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Article ID: 690050

Opening Windows for New Spintronic Studies

Argonne National Laboratory

A surprising discovery could potentially offer major advantages in speed, heat dissipation and power consumption in electronic devices.

Released:
23-Feb-2018 10:05 AM EST
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Article ID: 689988

Pulling Needles Out of Haystacks: With Computation, Researchers Identify Promising Solid Oxide Fuel Cell Materials

University of Wisconsin-Madison

Using advanced computational methods, University of Wisconsin–Madison materials scientists have discovered new materials that could bring widespread commercial use of solid oxide fuel cells closer to reality.

Released:
22-Feb-2018 12:05 PM EST
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Article ID: 689726

Defects and Surface Reactions Boost Batteries

Department of Energy, Office of Science

Defect-enhanced transport and complex phase growth are changing design rules for lithium-ion batteries.

Released:
22-Feb-2018 8:05 AM EST
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Article ID: 689880

Remembering Really Fast

Department of Energy, Office of Science

Colossal magnetoresistance at terahertz frequencies in thin composites boosts novel memory devices operated at extremely high speed.

Released:
22-Feb-2018 7:55 AM EST
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Article ID: 689942

Testing Lithium Battery Limitations May Improve Safety and Lifetimes

Oak Ridge National Laboratory

Researchers are using neutrons to study a battery material that could offer a safer alternative to the flammable liquid component found in most types of lithium-ion batteries.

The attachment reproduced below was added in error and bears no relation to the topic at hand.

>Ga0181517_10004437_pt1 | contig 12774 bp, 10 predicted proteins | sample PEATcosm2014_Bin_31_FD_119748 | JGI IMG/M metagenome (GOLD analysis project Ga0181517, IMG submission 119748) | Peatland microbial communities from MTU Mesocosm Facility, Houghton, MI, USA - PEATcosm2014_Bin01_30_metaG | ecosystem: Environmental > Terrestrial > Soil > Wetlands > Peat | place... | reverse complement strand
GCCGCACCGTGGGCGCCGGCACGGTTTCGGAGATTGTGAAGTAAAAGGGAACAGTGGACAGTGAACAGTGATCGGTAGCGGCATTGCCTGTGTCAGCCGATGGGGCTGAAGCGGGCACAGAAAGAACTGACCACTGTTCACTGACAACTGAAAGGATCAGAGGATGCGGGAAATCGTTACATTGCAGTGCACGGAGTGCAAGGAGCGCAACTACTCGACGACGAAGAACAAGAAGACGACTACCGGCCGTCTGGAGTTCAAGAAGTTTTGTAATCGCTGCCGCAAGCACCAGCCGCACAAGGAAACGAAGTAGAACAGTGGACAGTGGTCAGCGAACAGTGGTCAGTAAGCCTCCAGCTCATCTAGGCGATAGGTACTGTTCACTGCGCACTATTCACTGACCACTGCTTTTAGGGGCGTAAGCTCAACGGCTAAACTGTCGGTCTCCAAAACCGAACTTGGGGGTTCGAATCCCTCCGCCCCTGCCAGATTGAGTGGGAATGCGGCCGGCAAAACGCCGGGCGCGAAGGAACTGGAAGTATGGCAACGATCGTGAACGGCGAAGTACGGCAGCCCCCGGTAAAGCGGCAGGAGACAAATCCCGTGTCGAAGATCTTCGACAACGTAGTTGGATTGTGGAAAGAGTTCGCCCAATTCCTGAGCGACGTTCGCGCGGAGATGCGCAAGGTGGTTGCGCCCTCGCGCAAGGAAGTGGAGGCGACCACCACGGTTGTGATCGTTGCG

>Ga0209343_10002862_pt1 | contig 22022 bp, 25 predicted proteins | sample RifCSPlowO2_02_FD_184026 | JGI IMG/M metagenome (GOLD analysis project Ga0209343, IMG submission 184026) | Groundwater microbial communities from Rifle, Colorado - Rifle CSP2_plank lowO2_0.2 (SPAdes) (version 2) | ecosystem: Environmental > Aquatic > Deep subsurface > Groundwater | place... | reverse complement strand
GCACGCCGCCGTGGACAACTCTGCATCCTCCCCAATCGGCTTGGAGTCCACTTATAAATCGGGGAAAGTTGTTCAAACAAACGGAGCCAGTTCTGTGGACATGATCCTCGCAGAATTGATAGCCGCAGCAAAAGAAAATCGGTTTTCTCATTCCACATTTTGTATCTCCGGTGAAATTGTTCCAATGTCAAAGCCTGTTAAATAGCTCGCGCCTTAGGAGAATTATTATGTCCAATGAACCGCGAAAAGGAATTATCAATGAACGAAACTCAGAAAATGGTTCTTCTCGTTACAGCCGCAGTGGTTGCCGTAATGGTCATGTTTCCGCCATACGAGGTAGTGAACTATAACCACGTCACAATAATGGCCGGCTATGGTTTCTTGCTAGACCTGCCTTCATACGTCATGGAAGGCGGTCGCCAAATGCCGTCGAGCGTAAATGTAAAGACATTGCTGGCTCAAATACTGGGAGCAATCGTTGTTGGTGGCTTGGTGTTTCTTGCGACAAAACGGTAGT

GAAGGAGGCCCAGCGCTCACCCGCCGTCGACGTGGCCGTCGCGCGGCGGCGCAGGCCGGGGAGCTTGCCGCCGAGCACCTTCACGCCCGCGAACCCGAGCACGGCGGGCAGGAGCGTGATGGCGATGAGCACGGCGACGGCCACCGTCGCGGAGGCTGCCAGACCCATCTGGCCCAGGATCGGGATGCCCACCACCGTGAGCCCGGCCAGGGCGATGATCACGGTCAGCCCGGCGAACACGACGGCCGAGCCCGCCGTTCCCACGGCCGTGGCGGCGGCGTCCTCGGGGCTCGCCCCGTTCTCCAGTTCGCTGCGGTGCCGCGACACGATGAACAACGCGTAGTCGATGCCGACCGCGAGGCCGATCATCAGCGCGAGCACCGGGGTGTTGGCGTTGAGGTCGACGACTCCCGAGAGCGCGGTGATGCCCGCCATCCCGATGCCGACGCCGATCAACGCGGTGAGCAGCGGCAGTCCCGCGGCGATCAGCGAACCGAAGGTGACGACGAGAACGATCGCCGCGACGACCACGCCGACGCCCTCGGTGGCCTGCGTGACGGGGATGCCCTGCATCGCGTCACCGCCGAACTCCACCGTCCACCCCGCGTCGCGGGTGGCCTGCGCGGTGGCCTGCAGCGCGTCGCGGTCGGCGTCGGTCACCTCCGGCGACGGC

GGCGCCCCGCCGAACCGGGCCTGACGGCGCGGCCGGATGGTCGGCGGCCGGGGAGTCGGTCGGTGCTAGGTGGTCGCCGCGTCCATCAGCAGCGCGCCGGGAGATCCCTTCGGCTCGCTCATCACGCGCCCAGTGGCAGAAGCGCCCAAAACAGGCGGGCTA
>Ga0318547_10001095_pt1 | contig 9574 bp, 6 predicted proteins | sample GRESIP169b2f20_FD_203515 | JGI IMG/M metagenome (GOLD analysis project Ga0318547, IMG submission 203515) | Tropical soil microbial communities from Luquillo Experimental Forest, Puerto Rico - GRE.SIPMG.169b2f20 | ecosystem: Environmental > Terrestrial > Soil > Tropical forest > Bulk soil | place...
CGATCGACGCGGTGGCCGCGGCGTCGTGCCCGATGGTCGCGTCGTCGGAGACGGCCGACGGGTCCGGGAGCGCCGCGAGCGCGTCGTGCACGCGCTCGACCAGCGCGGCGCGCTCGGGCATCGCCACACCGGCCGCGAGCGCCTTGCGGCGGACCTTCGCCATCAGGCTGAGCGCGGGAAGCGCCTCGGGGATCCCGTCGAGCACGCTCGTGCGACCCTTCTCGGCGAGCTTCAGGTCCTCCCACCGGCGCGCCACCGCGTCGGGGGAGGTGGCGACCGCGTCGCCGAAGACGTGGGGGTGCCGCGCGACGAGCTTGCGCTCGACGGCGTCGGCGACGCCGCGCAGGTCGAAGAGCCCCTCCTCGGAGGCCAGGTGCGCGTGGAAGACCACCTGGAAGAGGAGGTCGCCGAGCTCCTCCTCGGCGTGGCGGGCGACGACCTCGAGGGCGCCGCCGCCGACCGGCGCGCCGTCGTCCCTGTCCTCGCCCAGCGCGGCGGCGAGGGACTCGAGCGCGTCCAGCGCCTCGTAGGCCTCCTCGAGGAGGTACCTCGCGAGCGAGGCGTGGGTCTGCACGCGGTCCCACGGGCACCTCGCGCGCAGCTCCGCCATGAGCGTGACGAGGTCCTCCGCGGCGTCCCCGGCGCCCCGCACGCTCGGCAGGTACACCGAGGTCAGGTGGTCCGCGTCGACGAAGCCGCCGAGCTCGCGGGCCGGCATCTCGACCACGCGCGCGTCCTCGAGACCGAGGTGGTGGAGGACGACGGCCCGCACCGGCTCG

Released:
21-Feb-2018 4:05 PM EST
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Article ID: 689928

Scientists Use Tiny Diamond Anvils to Put Squeeze on Materials

University of Chicago

Scientists have turned tiny bits of diamond and super-hard specks into “molecular anvils” that squeeze and twist molecules until chemical bonds break and atoms exchange electrons. They believe the method­ offers a new way to perform chemistry research at the molecular level that is greener, more efficient and much more precise.

Released:
21-Feb-2018 1:05 PM EST
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  • Embargo expired:
    21-Feb-2018 1:00 PM EST

Article ID: 689663

In a First, Tiny Diamond Anvils Trigger Chemical Reactions by Squeezing

SLAC National Accelerator Laboratory

Menlo Park, Calif. —Scientists have turned the smallest possible bits of diamond and other super-hard specks into “molecular anvils” that squeeze and twist molecules until chemical bonds break and atoms exchange electrons. These are the first such chemical reactions triggered by mechanical pressure alone, and researchers say the method offers a new way to do chemistry at the molecular level that is greener, more efficient and much more precise.

Released:
19-Feb-2018 1:00 PM EST
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Article ID: 689878

Tuning Quantum Light Sources

Department of Energy, Office of Science

First known material capable of emitting single photons at room temperature and telecom wavelengths.

Released:
21-Feb-2018 9:00 AM EST
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Article ID: 689710

Working Night and Day

Department of Energy, Office of Science

Day-night changes in light and temperature power a low-cost material assembly that mimics biological self-copying.

Released:
21-Feb-2018 8:05 AM EST
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Article ID: 689709

Squeezing Into the Best Shape

Department of Energy, Office of Science

Gel uses nanoparticles for on-demand control of droplet shapes, of interest for energy storage and catalysis.

Released:
20-Feb-2018 3:00 PM EST
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110 of 1982





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